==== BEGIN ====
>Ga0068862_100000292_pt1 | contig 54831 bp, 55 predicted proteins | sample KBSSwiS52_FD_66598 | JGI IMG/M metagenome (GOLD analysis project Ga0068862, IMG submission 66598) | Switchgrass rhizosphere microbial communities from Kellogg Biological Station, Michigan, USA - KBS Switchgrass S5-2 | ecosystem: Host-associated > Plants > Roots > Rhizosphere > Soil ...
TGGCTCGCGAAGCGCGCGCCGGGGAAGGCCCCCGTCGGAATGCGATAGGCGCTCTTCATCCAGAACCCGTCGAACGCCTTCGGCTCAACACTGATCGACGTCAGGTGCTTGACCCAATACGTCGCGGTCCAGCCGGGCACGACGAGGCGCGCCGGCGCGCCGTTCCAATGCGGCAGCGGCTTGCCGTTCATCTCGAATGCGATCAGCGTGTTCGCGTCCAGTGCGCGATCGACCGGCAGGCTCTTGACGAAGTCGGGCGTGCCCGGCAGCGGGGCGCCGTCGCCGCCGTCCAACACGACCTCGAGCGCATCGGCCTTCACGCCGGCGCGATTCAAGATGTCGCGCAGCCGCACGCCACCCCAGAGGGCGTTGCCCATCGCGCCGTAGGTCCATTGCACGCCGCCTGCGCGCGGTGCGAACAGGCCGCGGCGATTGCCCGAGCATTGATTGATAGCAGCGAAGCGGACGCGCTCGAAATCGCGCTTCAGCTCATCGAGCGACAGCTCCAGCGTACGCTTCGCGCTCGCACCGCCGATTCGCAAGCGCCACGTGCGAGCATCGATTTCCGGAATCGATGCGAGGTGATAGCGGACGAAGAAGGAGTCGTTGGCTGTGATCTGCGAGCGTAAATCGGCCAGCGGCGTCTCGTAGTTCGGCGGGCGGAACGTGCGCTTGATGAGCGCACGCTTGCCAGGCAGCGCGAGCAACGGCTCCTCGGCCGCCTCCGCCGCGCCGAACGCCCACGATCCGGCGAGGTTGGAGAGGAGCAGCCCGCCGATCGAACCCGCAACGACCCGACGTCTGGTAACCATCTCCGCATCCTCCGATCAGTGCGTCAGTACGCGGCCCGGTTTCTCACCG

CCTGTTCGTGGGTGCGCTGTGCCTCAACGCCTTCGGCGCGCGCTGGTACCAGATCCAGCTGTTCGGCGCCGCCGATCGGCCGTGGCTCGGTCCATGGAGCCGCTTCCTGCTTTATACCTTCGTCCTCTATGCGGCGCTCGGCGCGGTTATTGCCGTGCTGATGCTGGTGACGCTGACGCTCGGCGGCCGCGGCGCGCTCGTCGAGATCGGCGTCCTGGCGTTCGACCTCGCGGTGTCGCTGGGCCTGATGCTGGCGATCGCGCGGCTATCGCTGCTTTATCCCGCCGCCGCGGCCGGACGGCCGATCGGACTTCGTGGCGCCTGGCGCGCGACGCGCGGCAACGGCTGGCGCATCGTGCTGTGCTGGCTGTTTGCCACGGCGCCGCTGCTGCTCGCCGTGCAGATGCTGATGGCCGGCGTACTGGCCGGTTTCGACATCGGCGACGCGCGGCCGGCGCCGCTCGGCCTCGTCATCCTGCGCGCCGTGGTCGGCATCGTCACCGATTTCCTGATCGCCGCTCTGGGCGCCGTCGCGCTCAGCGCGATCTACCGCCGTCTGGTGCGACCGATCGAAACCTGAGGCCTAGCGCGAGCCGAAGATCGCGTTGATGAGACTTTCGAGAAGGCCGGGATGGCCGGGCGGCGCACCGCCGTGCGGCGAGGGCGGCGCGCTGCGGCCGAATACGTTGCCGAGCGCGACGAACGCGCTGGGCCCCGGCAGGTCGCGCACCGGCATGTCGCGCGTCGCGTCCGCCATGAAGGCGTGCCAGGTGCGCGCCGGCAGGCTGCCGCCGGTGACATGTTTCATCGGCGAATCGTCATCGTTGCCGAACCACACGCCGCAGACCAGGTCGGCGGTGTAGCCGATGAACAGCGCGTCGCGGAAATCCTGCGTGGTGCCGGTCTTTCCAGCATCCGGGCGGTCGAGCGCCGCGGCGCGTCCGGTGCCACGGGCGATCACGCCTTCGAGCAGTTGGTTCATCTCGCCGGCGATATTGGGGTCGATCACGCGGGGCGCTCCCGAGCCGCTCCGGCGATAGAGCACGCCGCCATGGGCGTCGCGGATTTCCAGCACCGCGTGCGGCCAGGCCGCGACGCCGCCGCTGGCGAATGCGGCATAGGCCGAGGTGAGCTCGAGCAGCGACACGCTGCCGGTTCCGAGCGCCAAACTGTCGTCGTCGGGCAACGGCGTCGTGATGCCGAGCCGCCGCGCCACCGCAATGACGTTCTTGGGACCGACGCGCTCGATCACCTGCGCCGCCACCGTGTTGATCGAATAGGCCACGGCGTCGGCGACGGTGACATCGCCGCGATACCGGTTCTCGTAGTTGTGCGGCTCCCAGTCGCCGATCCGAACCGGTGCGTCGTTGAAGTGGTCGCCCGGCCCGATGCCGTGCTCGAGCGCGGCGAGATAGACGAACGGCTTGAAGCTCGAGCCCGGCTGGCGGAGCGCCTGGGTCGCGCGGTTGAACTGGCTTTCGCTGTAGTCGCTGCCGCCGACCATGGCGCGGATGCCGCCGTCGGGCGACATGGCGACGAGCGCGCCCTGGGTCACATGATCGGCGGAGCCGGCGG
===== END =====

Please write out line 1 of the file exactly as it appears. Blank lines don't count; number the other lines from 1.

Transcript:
>Ga0068862_100000292_pt1 | contig 54831 bp, 55 predicted proteins | sample KBSSwiS52_FD_66598 | JGI IMG/M metagenome (GOLD analysis project Ga0068862, IMG submission 66598) | Switchgrass rhizosphere microbial communities from Kellogg Biological Station, Michigan, USA - KBS Switchgrass S5-2 | ecosystem: Host-associated > Plants > Roots > Rhizosphere > Soil ...